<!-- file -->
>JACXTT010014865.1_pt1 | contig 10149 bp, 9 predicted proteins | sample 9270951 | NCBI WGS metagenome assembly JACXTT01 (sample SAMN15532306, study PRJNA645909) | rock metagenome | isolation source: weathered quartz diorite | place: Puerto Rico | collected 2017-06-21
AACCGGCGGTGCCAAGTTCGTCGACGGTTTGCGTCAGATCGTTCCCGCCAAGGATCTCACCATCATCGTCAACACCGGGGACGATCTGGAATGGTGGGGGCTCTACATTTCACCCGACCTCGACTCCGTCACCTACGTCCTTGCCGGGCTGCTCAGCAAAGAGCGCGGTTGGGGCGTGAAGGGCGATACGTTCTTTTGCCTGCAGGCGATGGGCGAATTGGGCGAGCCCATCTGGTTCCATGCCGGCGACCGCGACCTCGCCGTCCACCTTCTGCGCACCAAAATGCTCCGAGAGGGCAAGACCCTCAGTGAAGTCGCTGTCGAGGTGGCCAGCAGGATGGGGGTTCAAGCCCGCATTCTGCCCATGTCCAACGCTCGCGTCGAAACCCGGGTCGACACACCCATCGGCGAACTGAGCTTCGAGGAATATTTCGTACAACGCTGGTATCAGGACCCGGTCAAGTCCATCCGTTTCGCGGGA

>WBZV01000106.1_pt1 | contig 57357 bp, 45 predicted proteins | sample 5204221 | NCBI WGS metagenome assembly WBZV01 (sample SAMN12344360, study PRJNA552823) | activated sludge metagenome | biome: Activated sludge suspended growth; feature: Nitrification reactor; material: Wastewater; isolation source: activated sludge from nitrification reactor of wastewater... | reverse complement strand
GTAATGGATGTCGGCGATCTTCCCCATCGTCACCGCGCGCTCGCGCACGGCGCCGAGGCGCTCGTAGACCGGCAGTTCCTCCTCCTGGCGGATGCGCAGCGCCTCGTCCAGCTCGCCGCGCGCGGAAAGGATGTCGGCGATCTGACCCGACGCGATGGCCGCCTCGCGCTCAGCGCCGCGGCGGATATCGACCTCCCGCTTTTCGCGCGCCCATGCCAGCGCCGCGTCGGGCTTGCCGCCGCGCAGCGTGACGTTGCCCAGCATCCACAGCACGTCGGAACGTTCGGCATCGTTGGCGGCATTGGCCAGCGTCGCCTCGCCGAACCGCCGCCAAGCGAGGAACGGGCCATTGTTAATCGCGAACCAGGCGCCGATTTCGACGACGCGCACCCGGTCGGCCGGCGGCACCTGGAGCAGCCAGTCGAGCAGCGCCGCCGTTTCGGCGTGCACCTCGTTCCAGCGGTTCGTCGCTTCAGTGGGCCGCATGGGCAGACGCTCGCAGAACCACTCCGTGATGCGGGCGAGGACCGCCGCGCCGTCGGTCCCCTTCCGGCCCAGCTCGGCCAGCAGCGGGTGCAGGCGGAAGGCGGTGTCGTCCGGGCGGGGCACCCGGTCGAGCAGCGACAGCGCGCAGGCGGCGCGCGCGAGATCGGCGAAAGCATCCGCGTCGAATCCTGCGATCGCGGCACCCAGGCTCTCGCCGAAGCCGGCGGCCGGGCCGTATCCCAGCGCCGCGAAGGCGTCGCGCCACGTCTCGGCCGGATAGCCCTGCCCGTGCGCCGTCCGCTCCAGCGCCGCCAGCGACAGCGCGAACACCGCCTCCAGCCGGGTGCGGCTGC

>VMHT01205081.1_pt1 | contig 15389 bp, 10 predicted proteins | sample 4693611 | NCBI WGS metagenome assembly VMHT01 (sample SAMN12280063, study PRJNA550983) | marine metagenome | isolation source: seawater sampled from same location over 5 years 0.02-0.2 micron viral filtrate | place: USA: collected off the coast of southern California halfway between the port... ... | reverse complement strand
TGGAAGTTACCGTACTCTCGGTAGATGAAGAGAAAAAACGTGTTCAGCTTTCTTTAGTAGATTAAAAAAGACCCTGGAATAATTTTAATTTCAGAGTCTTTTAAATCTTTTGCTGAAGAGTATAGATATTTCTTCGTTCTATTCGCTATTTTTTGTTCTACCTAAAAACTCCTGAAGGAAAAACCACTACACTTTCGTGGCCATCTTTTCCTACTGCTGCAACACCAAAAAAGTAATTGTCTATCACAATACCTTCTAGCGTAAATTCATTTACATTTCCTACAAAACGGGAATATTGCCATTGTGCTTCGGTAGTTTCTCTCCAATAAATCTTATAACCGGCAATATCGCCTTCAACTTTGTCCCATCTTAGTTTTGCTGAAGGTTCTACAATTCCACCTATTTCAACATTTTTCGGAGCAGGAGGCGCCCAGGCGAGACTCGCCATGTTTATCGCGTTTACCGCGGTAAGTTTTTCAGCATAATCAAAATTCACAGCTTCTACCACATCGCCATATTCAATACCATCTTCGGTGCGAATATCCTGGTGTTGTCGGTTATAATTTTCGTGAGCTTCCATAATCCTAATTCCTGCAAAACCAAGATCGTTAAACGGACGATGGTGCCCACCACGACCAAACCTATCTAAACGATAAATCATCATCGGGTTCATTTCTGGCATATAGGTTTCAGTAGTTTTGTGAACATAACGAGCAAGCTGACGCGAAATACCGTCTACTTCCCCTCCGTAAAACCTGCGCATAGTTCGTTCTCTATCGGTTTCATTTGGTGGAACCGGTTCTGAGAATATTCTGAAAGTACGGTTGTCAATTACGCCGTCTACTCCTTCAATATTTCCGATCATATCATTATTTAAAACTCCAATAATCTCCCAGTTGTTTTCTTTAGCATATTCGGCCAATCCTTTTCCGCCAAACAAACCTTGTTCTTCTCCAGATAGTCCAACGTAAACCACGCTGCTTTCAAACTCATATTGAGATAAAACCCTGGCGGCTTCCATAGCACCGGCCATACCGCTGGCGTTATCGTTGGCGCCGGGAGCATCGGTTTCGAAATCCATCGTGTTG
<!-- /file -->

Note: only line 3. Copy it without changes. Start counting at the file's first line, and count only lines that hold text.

>WBZV01000106.1_pt1 | contig 57357 bp, 45 predicted proteins | sample 5204221 | NCBI WGS metagenome assembly WBZV01 (sample SAMN12344360, study PRJNA552823) | activated sludge metagenome | biome: Activated sludge suspended growth; feature: Nitrification reactor; material: Wastewater; isolation source: activated sludge from nitrification reactor of wastewater... | reverse complement strand